He adds that in the past two years there has been a marked increase in the secondary market, partly driven by private equity houses seeking to consolidate in sectors such as healthcare.
For example, in healthcare, funds such as Blackstone have been building up impressive portfolio companies, with the house acquiring care homes operator Southern Cross from West Private Equity in 2004, before acquiring the Ashbourne Group the following year, which helped turn Southern Cross into the UK’s largest provider of long-term care beds.
Similarly, in 2004 Alchemy sold its care homes group Four Seasons to Allianz Capital Partners for £775m, with Allianz going on to bolt on other healthcare companies, such as Better Care from 3i in 2005. This kind of consolidation pressure is now occurring in sectors such as food, says Sims.
But the partnering of private equity and trade appears to be particularly popular in the food sector. It was seen in the battle for Birds Eye, when Young’s Bluecrest linked up with CapVest, CVC and KKR, while Kerry Group partnered Blackstone and JPMorgan Partners.
Such partnering is still relatively rare, says Hemmings. “More private equity groups are thinking about it but it’s still not a straightforward transaction to deliver on because there will always be an issue about the long-term investment agenda,” he says, noting that private equity buyers will want to exit at full market value after a few years, while the trade buyer may not want to exit that early.
The rapid pace of auctions today also makes such link-ups between private equity and trade more difficult, due to the difficulties strategic buyers have in moving quickly.
“These kinds of consortia can be made to work but they’re tricky and are still the exception rather than the rule,” says Hemmings: “Generally, private equity houses prefer to own assets 100%.”
Others argue that there can be a win-win situation from both the private equity and trade buyer’s perspectives in such consortia. The trade buyer may want some, but not all, of the company up for sale as a means of achieving synergies, leaving private equity to manage the other bits. Private equity may also be able to increase its leverage on the back of the trade buyer’s involvement, says one practitioner.
There are also sector-specific reasons why trade buyers appear to have been particularly active in some markets. In food and drink, for example, the UK manufacturers have been under great pressure from the supermarkets to keep prices low. Because of this pressure the trade players have been eager to consolidate the food categories they operate in, so as to reduce costs and, gain economies of scale and stay profitable.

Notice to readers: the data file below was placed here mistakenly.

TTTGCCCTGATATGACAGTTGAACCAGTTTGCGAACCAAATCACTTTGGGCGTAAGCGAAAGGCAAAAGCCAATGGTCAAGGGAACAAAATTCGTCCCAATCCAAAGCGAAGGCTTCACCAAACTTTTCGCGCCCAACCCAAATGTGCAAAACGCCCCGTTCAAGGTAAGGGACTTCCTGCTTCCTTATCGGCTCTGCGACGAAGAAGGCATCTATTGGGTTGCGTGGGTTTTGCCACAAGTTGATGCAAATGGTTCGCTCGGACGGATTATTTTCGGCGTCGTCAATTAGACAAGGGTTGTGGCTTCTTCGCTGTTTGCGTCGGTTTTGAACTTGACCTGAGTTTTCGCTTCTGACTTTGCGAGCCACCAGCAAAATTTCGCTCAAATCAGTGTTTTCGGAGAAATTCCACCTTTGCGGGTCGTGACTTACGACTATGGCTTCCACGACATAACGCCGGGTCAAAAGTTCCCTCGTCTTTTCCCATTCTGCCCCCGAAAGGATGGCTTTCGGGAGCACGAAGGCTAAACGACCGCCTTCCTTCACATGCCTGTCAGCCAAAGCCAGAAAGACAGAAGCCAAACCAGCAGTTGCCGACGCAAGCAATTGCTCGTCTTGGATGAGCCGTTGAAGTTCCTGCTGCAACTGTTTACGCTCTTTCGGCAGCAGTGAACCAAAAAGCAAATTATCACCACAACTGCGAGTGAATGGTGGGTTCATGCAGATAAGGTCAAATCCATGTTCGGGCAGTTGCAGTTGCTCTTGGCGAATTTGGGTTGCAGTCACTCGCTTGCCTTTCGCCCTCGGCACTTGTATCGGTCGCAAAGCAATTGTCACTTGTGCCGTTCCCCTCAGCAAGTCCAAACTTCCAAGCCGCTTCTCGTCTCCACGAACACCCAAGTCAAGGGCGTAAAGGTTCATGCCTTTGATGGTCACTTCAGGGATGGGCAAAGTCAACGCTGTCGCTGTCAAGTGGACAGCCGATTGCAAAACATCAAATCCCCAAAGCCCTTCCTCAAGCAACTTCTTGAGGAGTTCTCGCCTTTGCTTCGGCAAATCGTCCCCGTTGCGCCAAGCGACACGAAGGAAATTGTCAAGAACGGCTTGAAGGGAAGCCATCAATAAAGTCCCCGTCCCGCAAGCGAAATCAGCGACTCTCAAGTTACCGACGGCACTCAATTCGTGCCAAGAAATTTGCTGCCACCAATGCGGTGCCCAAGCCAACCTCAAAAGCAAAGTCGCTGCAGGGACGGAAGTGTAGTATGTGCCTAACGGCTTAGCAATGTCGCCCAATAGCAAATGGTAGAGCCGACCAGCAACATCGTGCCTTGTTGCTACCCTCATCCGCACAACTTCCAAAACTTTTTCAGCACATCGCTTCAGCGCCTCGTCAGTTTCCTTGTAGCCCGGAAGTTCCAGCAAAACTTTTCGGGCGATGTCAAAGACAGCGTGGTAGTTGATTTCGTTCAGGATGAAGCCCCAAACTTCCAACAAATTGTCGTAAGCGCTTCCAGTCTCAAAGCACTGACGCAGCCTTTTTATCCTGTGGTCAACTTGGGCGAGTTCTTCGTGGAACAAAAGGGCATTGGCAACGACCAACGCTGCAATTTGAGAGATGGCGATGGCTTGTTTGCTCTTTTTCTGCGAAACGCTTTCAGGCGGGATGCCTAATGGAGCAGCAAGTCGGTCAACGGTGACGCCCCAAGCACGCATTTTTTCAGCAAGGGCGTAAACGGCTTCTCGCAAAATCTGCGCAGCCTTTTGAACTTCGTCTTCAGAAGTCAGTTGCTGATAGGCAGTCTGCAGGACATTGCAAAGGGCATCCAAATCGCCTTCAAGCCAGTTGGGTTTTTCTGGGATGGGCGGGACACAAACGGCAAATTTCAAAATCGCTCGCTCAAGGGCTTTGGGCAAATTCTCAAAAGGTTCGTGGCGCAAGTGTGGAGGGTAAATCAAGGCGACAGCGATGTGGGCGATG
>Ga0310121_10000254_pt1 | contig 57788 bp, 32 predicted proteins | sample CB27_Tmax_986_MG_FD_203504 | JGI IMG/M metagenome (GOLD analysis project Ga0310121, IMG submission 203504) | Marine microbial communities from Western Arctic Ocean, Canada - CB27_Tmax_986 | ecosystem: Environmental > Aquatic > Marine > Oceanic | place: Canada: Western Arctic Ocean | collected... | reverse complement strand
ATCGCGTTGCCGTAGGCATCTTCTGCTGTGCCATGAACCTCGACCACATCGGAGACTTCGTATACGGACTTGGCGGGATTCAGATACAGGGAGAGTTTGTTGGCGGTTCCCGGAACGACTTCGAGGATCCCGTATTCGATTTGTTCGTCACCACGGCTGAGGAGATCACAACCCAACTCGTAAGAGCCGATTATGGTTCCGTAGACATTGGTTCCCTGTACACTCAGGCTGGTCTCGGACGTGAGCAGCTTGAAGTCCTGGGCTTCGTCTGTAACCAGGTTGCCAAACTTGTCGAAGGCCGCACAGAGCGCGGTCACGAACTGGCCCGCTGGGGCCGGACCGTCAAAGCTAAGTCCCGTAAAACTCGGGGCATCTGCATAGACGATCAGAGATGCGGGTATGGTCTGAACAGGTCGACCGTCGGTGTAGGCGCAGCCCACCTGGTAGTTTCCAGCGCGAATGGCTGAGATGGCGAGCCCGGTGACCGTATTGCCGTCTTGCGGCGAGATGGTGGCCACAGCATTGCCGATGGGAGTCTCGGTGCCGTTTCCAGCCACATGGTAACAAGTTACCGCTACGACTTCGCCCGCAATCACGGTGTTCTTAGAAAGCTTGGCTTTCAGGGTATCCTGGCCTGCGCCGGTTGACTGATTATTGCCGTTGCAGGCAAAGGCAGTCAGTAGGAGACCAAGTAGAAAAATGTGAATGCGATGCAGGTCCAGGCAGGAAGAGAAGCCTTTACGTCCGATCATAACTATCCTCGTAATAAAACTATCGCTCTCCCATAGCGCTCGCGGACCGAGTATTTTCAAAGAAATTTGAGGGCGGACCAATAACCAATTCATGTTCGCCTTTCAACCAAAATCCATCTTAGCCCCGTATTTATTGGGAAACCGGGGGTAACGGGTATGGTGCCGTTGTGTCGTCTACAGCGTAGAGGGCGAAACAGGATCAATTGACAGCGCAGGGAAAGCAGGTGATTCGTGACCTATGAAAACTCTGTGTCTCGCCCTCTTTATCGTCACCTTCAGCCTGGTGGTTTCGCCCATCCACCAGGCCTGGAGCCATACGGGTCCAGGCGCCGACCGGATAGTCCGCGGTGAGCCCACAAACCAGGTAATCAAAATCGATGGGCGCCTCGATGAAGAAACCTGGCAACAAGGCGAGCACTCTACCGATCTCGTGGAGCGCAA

While a number of trade buyers have been active recently, the general trend is for private equity to dominate at auctions.
“We’ve seen a number of deals in the past 12 months won by trade buyers but the majority of what we’re selling is going to private equity,” says KPMG’s Halbert.
He adds that the firm was acting for a trade buyer earlier in the year and took it through the tactics that would be needed to compete effectively against private equity.
“Ultimately, the trade buyer withdrew from the process because the private equity houses were willing to bid on a much higher multiple of earnings than the trade buyer,” says Halbert.
He adds that partnering between trade and private equity is much rarer in the middle market than in the larger deals, where there is greater scope for blending synergies and financial engineering.
Simon Havers of Baird says that in his part of the mid-market there has not been a return of trade buyers. “In terms of exits for our investments, we’d welcome them but for one asset we were selling recently we approached trade buyers but their pricing couldn’t compete with private equity.”
He adds that it is not just access to cheap debt that is allowing private equity to pay more for companies but the fundamentals of how private equity operates.
“We have a tighter focus, a better alignment between management and shareholders’ interests, and quicker decision making,” Havers says.
Of five deals in the pipeline for Baird, only one features a trade buyer, he says. “In fact, the people running the auctions often like to say that there are no trade buyers involved because they feel it will encourage us to make higher bids, knowing that our competition is other private equity houses.”
As for the future, there is unlikely to be a widespread return of trade buyers to the market as long as liquidity in the debt markets continues so strongly. Furthermore, private equity will continue to demonstrate its superior approach to running businesses, argue some.
“Private equity is getting bigger in size and scope and more people are now regarding it as a superior model of ownership to that of public companies,” says Simon Havers.